When it comes to cybersecurity law, where do we draw the line on information sharing?

Information sharing in law enforcement and national security is essential, but in a democracy, so is privacy. The challenge is how we balance those two factors.

Over the past few years, the Obama administration and Congress have taken a variety of legislative runs at creating comprehensive cybersecurity law.

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In some of the cases (like SOPA), the legislation was killed because of public outcry over its overwhelming intrusiveness and stupidity. In other cases, legislation didn't make it because them damn-fool politicians tried to weigh down the proposed laws with unrelated riders, making the bills all but unpassable.

Now, we're hearing that President Obama may issue an Executive Order covering some of the elements that were in CISPA, the most recent bill before Congress.

One area the EO can't cover, though, is information sharing. Information sharing in law enforcement and national security is essential, but in a democracy, so is privacy. The challenge is how we balance those two factors.

For example, it's important that the government have the power to compel a private organization to turn over digital records in the event of a legitimate threat (say, for example, trying to trace down a nuke hidden in one of our cities). But it's also important that the government not have the power to just willy-nilly read our email.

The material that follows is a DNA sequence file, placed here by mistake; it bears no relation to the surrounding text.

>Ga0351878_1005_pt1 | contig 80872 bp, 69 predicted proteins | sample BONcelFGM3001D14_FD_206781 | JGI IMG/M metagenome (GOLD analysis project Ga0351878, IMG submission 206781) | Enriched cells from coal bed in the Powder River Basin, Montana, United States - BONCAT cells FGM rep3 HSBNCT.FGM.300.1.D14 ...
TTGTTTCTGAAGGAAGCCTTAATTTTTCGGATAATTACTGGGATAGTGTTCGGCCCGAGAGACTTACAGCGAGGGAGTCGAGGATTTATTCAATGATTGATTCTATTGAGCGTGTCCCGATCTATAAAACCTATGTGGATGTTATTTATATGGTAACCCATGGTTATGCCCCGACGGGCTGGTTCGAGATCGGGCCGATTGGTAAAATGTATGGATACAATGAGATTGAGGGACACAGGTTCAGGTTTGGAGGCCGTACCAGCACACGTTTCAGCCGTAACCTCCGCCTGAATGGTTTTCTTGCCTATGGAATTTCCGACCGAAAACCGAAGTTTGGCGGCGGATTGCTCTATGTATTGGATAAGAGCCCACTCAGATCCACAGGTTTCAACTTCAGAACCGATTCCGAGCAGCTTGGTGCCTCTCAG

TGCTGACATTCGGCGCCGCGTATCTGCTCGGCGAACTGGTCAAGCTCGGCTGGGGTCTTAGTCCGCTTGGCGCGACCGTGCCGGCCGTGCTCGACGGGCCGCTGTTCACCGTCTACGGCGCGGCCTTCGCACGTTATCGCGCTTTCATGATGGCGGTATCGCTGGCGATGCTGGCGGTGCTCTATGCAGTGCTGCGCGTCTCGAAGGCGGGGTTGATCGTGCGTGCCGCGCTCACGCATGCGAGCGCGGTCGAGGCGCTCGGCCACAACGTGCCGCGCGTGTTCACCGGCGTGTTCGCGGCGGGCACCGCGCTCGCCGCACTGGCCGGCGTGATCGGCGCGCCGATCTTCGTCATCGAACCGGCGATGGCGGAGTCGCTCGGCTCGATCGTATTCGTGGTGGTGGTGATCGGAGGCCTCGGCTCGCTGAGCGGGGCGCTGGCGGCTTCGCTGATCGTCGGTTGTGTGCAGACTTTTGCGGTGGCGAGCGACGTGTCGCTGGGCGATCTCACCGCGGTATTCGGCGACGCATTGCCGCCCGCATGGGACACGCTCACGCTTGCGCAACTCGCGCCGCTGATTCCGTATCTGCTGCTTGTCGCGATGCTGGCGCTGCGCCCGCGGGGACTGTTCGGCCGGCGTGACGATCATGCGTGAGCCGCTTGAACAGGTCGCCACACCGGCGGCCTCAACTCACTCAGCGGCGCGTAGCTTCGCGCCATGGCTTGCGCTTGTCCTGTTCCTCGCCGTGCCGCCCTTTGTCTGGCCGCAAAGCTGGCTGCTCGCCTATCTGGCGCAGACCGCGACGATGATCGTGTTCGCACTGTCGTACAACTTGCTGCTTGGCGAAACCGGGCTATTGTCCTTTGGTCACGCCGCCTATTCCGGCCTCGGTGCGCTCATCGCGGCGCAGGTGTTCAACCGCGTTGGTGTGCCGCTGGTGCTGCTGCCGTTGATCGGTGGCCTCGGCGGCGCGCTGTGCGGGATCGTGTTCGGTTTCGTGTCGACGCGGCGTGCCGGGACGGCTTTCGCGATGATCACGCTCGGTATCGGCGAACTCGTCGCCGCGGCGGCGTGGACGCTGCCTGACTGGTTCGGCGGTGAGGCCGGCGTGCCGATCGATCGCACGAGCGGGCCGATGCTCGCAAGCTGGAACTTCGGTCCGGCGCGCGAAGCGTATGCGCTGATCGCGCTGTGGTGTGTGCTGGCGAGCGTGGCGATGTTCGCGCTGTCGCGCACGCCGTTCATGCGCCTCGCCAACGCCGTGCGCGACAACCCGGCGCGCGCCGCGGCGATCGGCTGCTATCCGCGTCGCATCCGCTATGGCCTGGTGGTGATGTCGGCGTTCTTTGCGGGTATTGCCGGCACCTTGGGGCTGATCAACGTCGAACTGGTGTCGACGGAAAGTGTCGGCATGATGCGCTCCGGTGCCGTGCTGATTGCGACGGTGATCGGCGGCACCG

Likewise, it's important that a company, say Twitter, Google, or Facebook, have the legal permission to turn over some of our records in the case of a similar national security threat, but not be permitted to just sell our personal information just so they have some sort of profit model.

Fortunately, a lot of existing case law covers this, and it's probably not necessary to add a layer of cybersecurity law on top of it all.

For example, let's say the FBI is running down a credible threat and they have reason to believe that someone's Facebook account will have messages that may provide clues to the nuke's location. That's simple. Visit a judge, get a court order, and investigate. It's no different than getting a search warrant in meat space.

The issues of privacy we're dealing with aren't hard (unless you get politicians involved). They're essentially a variant of IF/THEN coding.

  • IF there's a real threat, THEN this might be necessary, so let's go see a judge.
  • IF we just want to pry into someone's life, THEN when we see the judge, we'll get kicked out.
  • IF there's a reasonable threat, THEN we allow a company to turn over data to the government.
  • IF (there's a threat deemed valid by a judge AND we can save lives by allowing two companies to share data), THEN the law can protect the liability of those two companies.

Do you see how we can codify (i.e., code) these situations into a series of relatively clear rules?

The bottom line is this: we do need better cybersecurity guidelines and laws, but we also need to reuse the code we've already got -- laws and regulations that already do what we need.


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